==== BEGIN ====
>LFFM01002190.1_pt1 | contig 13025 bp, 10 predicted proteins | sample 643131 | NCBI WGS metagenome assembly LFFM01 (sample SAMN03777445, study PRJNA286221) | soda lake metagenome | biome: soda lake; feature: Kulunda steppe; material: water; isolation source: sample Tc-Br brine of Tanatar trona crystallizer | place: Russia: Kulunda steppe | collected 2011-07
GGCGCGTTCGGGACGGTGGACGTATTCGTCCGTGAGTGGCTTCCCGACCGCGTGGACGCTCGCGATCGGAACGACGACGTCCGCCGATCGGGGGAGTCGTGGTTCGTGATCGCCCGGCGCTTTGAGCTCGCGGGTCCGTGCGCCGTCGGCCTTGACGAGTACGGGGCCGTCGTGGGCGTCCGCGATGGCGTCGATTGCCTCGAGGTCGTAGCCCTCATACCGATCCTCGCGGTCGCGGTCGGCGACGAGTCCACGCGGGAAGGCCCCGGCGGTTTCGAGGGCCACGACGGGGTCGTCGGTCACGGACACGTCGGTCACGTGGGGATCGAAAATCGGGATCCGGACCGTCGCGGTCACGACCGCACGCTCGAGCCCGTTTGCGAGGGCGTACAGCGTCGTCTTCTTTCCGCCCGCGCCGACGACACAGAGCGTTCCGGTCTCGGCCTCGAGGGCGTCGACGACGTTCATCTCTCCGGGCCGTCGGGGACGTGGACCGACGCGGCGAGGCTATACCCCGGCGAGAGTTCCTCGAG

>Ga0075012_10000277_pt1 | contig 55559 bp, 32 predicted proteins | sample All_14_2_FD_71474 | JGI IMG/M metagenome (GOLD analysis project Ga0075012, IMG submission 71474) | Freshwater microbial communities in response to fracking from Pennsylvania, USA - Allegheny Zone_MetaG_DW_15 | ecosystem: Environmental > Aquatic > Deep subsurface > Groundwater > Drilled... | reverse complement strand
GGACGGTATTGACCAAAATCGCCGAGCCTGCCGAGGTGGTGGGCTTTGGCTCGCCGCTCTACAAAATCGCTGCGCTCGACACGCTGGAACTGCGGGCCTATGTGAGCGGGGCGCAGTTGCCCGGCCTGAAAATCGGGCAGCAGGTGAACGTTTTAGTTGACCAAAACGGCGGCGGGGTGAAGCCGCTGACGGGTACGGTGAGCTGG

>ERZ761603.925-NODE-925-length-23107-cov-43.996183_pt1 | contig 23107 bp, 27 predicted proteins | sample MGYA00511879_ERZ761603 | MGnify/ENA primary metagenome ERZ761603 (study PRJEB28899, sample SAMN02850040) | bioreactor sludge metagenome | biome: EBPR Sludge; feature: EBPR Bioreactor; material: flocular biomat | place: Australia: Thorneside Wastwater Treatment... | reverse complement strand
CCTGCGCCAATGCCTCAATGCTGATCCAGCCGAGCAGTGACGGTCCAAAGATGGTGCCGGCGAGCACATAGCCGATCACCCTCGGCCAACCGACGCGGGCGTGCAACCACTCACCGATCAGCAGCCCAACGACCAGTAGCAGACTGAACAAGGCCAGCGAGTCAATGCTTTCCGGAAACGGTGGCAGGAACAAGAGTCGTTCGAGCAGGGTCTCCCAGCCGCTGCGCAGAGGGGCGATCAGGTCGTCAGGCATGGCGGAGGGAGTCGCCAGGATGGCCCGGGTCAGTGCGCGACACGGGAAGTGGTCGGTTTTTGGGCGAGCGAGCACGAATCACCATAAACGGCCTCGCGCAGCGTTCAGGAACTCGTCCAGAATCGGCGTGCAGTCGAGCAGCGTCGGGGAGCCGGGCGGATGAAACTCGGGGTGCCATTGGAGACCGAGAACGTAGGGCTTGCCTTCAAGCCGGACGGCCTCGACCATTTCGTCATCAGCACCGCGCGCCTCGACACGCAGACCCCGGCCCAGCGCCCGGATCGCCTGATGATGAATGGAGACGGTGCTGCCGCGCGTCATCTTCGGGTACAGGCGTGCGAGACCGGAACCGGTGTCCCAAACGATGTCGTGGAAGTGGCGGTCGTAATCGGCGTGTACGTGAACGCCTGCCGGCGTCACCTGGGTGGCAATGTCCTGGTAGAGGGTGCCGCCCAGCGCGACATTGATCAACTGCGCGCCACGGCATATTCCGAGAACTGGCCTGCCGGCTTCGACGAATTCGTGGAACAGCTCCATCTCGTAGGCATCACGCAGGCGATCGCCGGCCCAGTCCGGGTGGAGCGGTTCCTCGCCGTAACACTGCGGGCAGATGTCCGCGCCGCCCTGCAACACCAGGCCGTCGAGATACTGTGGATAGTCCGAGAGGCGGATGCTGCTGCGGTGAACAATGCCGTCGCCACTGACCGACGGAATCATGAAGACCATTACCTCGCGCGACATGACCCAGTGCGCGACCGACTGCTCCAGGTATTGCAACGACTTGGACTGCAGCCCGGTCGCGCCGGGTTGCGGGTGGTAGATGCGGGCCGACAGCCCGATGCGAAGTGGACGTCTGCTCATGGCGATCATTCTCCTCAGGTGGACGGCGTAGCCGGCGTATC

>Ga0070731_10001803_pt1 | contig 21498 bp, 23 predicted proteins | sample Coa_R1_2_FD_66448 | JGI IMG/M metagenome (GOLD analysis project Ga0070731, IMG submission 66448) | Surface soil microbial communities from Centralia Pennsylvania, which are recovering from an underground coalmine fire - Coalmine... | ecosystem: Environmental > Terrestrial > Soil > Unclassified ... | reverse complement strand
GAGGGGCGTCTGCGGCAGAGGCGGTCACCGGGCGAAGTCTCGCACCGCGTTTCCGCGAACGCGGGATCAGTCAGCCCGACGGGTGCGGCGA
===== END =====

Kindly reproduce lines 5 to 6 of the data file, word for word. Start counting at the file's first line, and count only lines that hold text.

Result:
>ERZ761603.925-NODE-925-length-23107-cov-43.996183_pt1 | contig 23107 bp, 27 predicted proteins | sample MGYA00511879_ERZ761603 | MGnify/ENA primary metagenome ERZ761603 (study PRJEB28899, sample SAMN02850040) | bioreactor sludge metagenome | biome: EBPR Sludge; feature: EBPR Bioreactor; material: flocular biomat | place: Australia: Thorneside Wastwater Treatment... | reverse complement strand
CCTGCGCCAATGCCTCAATGCTGATCCAGCCGAGCAGTGACGGTCCAAAGATGGTGCCGGCGAGCACATAGCCGATCACCCTCGGCCAACCGACGCGGGCGTGCAACCACTCACCGATCAGCAGCCCAACGACCAGTAGCAGACTGAACAAGGCCAGCGAGTCAATGCTTTCCGGAAACGGTGGCAGGAACAAGAGTCGTTCGAGCAGGGTCTCCCAGCCGCTGCGCAGAGGGGCGATCAGGTCGTCAGGCATGGCGGAGGGAGTCGCCAGGATGGCCCGGGTCAGTGCGCGACACGGGAAGTGGTCGGTTTTTGGGCGAGCGAGCACGAATCACCATAAACGGCCTCGCGCAGCGTTCAGGAACTCGTCCAGAATCGGCGTGCAGTCGAGCAGCGTCGGGGAGCCGGGCGGATGAAACTCGGGGTGCCATTGGAGACCGAGAACGTAGGGCTTGCCTTCAAGCCGGACGGCCTCGACCATTTCGTCATCAGCACCGCGCGCCTCGACACGCAGACCCCGGCCCAGCGCCCGGATCGCCTGATGATGAATGGAGACGGTGCTGCCGCGCGTCATCTTCGGGTACAGGCGTGCGAGACCGGAACCGGTGTCCCAAACGATGTCGTGGAAGTGGCGGTCGTAATCGGCGTGTACGTGAACGCCTGCCGGCGTCACCTGGGTGGCAATGTCCTGGTAGAGGGTGCCGCCCAGCGCGACATTGATCAACTGCGCGCCACGGCATATTCCGAGAACTGGCCTGCCGGCTTCGACGAATTCGTGGAACAGCTCCATCTCGTAGGCATCACGCAGGCGATCGCCGGCCCAGTCCGGGTGGAGCGGTTCCTCGCCGTAACACTGCGGGCAGATGTCCGCGCCGCCCTGCAACACCAGGCCGTCGAGATACTGTGGATAGTCCGAGAGGCGGATGCTGCTGCGGTGAACAATGCCGTCGCCACTGACCGACGGAATCATGAAGACCATTACCTCGCGCGACATGACCCAGTGCGCGACCGACTGCTCCAGGTATTGCAACGACTTGGACTGCAGCCCGGTCGCGCCGGGTTGCGGGTGGTAGATGCGGGCCGACAGCCCGATGCGAAGTGGACGTCTGCTCATGGCGATCATTCTCCTCAGGTGGACGGCGTAGCCGGCGTATC